• Increased Cancellations and Delays: As proposed, the service to Foxborough would begin in the morning at the Readville station without passengers. It would run to and from Foxborough prior to the beginning of the current schedule of the Fairmount Line. If a train is delayed or breaks down during this loop, service on the line, which has already been unreliable, would be affected before it has even picked up a single passenger in the current service corridor.
  • Limited Service from Fairmount Corridor to Foxborough: Likewise, since the first train to Foxborough would begin in Readville rather than at the South Station, Fairmount Line riders would not be able to easily travel south, squandering any potential economic development opportunity for our communities.
  • Potential Limited Train Capacity: Proponents of the pilot only project an additional 150 riders to board at Foxborough. But with 500 parking spaces at the station, it’s possible that all of the seats on the train could be filled by the time it reaches Readville. This could result in the terrible situation in which all Foxborough riders, likely white, will be sitting, while regular riders of the Fairmount Line, more likely people of color, will be standing on the way to South Station. This is particularly concerning, as a fourth new station on the Fairmount Line is currently under construction and would open during the duration of the pilot.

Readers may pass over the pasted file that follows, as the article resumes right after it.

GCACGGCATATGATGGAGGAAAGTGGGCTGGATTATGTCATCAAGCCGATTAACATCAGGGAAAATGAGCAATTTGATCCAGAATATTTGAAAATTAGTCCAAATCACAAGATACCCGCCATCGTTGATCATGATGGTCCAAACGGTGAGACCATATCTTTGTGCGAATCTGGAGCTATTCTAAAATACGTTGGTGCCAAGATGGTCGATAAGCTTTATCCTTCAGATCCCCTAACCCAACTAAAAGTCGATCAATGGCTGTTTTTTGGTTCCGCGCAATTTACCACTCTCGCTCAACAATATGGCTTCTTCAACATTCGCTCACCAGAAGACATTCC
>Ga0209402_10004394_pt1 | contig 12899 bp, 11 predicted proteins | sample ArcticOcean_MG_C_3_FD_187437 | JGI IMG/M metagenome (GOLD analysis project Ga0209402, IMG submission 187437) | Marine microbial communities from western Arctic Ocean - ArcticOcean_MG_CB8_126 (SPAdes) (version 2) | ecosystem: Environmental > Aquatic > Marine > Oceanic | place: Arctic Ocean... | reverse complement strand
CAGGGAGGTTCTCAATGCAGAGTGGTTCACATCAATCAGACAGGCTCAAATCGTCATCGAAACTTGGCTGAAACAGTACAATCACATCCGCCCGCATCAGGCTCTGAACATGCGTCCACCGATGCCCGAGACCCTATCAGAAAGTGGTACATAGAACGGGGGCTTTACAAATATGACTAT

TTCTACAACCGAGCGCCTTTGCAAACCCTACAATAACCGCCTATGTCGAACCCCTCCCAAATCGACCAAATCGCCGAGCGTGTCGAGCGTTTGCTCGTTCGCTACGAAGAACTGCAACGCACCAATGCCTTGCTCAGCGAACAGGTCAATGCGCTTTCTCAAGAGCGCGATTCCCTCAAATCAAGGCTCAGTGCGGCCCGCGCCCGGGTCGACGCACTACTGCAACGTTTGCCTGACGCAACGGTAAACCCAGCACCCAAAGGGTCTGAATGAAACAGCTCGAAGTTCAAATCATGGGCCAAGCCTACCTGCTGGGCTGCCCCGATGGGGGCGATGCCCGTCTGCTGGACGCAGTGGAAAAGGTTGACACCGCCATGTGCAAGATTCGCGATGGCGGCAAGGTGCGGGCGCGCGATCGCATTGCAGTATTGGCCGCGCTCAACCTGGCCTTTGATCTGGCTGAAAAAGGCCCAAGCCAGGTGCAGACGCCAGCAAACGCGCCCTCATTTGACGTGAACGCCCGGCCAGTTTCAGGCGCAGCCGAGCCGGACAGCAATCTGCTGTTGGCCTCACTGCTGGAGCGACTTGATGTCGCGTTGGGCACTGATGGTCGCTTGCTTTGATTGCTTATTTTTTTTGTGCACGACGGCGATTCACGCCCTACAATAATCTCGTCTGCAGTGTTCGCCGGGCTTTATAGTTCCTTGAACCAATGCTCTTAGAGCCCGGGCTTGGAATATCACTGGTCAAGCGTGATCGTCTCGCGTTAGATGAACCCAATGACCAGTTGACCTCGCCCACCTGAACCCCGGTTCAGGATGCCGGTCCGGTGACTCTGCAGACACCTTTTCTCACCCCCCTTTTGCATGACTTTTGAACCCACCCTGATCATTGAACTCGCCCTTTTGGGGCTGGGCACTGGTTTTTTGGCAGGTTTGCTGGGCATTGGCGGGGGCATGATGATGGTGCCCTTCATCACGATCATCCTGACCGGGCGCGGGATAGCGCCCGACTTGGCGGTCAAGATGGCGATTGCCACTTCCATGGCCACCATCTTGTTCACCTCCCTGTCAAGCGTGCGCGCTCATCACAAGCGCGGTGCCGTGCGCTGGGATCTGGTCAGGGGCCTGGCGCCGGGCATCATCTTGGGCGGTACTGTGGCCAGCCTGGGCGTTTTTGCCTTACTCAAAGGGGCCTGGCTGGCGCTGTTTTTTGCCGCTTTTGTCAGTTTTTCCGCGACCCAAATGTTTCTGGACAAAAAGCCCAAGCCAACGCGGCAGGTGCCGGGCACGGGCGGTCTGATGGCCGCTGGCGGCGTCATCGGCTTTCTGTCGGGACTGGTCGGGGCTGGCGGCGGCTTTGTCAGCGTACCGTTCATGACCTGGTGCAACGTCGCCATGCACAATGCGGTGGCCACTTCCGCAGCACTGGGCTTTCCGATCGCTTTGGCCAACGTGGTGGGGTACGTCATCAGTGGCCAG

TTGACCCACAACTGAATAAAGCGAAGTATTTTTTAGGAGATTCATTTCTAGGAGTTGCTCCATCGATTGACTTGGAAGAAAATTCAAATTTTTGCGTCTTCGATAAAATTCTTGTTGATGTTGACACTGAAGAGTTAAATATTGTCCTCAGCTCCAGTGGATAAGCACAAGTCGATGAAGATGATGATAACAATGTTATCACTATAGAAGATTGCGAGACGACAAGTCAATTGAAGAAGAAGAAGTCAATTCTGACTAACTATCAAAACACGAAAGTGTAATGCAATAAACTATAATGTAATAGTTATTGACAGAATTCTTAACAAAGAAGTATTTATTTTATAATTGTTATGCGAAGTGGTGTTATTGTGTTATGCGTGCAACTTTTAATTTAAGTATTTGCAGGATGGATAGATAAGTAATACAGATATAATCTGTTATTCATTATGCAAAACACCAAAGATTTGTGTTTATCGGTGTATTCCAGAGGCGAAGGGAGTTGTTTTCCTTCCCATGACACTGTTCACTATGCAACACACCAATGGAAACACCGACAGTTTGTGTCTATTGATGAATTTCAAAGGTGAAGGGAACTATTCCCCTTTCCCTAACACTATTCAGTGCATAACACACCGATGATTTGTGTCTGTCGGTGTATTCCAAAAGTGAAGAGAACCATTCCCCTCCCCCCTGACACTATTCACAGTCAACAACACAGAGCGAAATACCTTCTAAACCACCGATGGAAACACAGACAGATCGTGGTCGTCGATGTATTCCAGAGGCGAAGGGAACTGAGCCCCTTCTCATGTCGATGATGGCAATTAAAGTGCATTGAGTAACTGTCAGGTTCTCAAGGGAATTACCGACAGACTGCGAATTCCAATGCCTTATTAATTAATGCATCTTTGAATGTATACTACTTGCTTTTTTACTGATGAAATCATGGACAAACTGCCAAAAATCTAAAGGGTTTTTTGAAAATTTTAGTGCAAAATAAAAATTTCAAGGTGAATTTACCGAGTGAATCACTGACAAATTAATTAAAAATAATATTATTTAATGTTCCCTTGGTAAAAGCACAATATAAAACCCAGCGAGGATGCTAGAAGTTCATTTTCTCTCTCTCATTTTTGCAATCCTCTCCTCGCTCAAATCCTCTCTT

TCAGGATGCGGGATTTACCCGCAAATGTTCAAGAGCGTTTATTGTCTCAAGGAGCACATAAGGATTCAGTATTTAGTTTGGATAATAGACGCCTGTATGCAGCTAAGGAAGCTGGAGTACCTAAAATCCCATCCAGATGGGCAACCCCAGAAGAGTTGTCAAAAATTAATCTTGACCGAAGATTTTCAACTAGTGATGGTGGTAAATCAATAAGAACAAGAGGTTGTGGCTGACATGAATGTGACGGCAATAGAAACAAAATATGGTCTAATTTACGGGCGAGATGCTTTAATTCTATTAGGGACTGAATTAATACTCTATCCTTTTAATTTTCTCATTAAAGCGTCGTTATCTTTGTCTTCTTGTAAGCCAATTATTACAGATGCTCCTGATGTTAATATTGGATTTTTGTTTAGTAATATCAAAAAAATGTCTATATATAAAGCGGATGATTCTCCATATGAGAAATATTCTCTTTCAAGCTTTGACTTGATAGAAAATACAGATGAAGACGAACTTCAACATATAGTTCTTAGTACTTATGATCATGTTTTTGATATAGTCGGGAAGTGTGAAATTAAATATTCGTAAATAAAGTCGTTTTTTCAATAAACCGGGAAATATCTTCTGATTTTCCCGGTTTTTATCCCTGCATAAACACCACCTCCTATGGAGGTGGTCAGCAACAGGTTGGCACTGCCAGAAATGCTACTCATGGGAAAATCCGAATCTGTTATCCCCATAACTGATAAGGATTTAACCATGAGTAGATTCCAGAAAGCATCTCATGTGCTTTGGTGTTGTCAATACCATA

• Permanent Commuter Rail Service rather than Rapid Transit Service: Service to Foxborough might put the attainable goal of increased frequency and reduced travel time out of reach for the Fairmount Line, as the longer trip would make it less likely that the MBTA would employ shorter train sets on the line. Shorter train sets, which the MBTA has already tested on the line, could accelerate faster and run slightly more quickly through curves, reducing travel time by as much as 20 percent.

Small Changes Could Improve the Proposal – and Service for All

 Commuter rail service for one community should not have to hurt another one. CLF supports a redesign of the proposed pilot that would benefit both the Fairmount Line’s current riders and commuters from Foxborough who would like to avoid driving to Boston. If the pilot were implemented together with measures that help the current riders on the Fairmount Line, such as increased frequency, shorter travel times, the ability to use Charlie cards on the train, and assurances that bi-level cars would be deployed in case ridership from Foxborough exceeds expectations, this collision course could be avoided. Instead, the pilot could turn into a win-win situation for the MBTA and the Fairmount Line could still become a national model.

You Can Help

On Monday, August 14, the MBTA’s Fiscal and Management Control Board (FMCB) will decide on the future of this pilot. If you want to take action, please sign the petition posted by our partner, the Fairmount Indigo CDC Collaborative today.